What types of water
are there?

According to legal require­ments, water for human consump­tion can be roughly divided into:

  • Service water (e.g. gray water)
  • Swim­ming and bathing pool water
  • Drinking water (e.g. mineral water)

Service water is used in cooling systems. If the water is taken from a private well and used exclu­sively for garden purposes – i.e. it is not fed into the house­hold plumbing system – it is also referred to as process water.

Each of these waters has its own legal require­ments for quality and purity. Even if these waters are not intended for drinking, they must comply with minimum legal require­ments regarding their quality. This water testing must be carried out by an approved laboratory.

Is tap water safe to drink?

Tap water is a commonly used term for water found in pipes.” Not all water from a pipe is suit­able for drinking. Water for watering the garden, of course, does not have to meet the same stan­dards as drinking water for baby food.

Drinking water is water that is intended for human consump­tion,” i.e., when it is used for drinking, cooking, and preparing food as well as bever­ages. This also includes the use of drinking water for personal hygiene such as show­ering, as well as cleaning objects that come into contact with the body or food.

Water is also consid­ered drinking water if it is used in a food processing plant in the manu­fac­ture of prod­ucts. According to the law, this must be safe, edible and free of pathogens. That is, tap water is safe to drink because it is intended for human consump­tion and there­fore must be safe for humans.

However, the quality of tap water is only guar­an­teed by the public utility company up to the house connec­tion. However, the connecting piping system can have a great influ­ence on the quality of the drinking water, for example, old lead pipes or other unac­cept­able mate­rials that nega­tively affect the drinking water.

It makes sense to check the tap water at the point of consump­tion by means of water testing if it is to be used as drinking water.

Is well water safe to drink?

Well water comes from a well that is fed by ground­water, which is then trans­ported to the top with the help of a pump. Well water is there­fore drinking water if it is for human consump­tion and, in accor­dance with legal require­ments, must be tested for its micro­bi­o­log­ical and chem­ical-phys­ical quality by regular water testing by an accred­ited labo­ra­tory. Water from wells often flows through different layers of rock and can there­fore contain dissolved substances and also bacteria that are harmful to health.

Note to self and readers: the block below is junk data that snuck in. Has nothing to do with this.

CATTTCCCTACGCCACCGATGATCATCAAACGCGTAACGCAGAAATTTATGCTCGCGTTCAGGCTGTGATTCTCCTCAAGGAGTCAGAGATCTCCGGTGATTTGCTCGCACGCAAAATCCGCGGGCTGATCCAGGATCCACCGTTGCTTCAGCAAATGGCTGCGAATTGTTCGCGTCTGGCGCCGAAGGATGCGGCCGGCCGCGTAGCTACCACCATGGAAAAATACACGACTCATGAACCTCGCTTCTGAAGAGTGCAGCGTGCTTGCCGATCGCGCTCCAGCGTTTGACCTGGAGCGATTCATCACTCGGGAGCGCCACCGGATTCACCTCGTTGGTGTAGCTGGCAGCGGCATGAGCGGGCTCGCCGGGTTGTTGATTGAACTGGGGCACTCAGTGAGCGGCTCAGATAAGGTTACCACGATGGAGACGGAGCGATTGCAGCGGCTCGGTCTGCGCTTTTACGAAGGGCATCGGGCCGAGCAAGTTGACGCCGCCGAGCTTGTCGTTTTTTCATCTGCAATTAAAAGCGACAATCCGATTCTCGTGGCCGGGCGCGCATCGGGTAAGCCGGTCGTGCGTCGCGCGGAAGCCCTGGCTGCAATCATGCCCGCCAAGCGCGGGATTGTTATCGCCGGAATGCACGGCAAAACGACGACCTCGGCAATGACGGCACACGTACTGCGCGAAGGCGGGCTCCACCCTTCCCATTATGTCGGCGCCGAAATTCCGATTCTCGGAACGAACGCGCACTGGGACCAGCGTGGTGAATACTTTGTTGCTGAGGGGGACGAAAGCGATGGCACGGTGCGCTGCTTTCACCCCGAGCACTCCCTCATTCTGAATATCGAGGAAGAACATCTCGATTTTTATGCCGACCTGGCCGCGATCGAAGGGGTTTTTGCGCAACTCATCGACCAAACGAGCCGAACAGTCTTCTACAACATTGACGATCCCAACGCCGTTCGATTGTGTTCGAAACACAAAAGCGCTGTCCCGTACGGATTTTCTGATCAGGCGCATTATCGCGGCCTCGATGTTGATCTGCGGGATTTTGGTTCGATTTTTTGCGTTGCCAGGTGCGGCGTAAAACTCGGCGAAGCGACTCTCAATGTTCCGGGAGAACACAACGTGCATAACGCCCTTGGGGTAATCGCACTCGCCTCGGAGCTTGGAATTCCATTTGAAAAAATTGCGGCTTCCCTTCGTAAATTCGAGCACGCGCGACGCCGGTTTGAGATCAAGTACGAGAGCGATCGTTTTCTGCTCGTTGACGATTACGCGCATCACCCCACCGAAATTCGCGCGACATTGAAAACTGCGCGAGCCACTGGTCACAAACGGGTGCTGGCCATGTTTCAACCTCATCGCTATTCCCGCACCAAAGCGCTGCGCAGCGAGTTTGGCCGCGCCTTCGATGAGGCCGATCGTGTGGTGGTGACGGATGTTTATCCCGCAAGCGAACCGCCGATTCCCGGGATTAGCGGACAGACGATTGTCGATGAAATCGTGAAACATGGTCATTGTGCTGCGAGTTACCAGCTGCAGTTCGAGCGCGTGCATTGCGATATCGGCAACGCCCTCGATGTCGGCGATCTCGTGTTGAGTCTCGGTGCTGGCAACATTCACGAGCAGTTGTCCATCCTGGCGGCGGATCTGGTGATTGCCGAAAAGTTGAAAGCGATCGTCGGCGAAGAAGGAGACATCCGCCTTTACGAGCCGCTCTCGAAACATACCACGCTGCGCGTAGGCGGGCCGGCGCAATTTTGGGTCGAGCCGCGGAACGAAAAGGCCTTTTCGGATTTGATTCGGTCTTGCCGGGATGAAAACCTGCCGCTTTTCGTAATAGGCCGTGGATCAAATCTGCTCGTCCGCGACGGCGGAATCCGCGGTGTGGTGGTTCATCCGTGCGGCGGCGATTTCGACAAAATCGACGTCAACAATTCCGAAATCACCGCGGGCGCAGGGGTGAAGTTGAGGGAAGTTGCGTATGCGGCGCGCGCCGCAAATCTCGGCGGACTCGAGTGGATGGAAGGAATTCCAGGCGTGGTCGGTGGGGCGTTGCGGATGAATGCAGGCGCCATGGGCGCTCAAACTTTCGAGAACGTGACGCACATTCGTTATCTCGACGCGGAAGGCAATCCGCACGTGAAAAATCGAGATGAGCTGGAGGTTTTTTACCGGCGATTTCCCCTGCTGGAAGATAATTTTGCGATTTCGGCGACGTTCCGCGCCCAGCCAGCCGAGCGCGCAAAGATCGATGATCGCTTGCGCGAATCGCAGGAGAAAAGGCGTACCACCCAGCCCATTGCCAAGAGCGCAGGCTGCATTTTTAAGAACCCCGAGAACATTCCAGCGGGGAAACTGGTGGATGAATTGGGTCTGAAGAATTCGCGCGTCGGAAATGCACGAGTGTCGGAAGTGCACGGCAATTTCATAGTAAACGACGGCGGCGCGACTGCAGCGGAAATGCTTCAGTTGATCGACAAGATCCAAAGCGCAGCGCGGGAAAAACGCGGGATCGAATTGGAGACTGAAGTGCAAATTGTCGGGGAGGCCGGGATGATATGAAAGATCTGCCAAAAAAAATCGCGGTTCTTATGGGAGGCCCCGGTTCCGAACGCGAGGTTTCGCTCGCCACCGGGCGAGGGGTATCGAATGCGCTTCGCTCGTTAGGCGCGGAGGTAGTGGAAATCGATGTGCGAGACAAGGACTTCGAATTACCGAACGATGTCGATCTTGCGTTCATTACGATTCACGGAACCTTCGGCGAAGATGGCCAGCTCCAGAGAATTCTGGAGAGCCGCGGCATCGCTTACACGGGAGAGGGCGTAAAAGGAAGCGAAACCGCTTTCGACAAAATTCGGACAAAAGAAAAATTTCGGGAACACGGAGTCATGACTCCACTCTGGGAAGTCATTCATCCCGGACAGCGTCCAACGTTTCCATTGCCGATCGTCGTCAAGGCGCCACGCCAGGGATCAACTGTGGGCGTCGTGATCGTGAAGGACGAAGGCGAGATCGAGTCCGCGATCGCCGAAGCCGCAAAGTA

These bacteria can settle and multiply in the domestic installation.

Anyone who uses well water as drinking water has an oblig­a­tion to notify the rele­vant health authority.

The labo­ra­to­ries of the Tentamus Group offer water testing for all these indus­tries – process water, cooling tower water, swim­ming pool water, mineral water and drinking water.

We are also happy to support you with our profes­sional exper­tise in the clas­si­fi­ca­tion of your water.

What can affect
the quality of water?

The quality of water can be affected by many factors and is of great impor­tance to be able to ensure safety and health. Espe­cially germs and pollu­tants, such as heavy metals, are respon­sible for quality degra­da­tion and can be detected in time by regular water testing.

The microor­gan­isms to be tested according to the Drinking Water Ordi­nance include:

  • Colony count at 22°C and 36°C
  • E. coli
  • Coliform bacteria
  • Ente­ro­cocci
  • Legionella
  • Clostridium perfrin­gens
  • Pseudomonas aerug­i­nosa

These can be hazardous to health through consump­tion or inhala­tion and can cause serious infections.

Pollu­tants that affect quality and there­fore health include:

  • Sedi­ment, turbidity
  • Nitrate, nitrite
  • Ammo­nium
  • Heavy metals
  • Pesti­cides
  • Hydro­car­bons

Further­more, the quality is deter­mined by the mineral compo­si­tion of the water:

  • Hydrogen carbonate
  • Calcium
  • Magne­sium
  • Potas­sium
  • Iron
  • Sodium
  • Sulfate
  • Chlo­ride
  • Calcite/​calcium carbonate ( scale)

Advantage of water testing in the laboratory
over test kits

Various quick tests can be purchased in stores, so that water can be tested itself using test strips. However, these are only of limited value because the water sample is not taken by a trained sampler. This can quickly lead to impu­ri­ties or cont­a­m­i­na­tion and the measured values can be falsified.

To obtain mean­ingful test results, a number of measures are manda­tory in water testing:

  1. Control of the preci­sion of the measured value – Suitable/​calibrated equip­ment and vali­da­tion of the procedure
  2. Control of the measured value refer­ence – Impor­tant is the sampling in the right” part of the plant
  3. Control of the measured value risk – Inter­fer­ence factors must be excluded/​considered (this applies in partic­ular to the use of kits and for micro­bi­o­log­ical samples)
  4. Control of the accu­racy of the measured values – Precise measure­ment results through special test procedures
  5. Control of the inter­pre­ta­tion of the measured values – Which influ­encing factors have to be considered?
  6. Control of the measured value eval­u­a­tion – Is the measured value valid?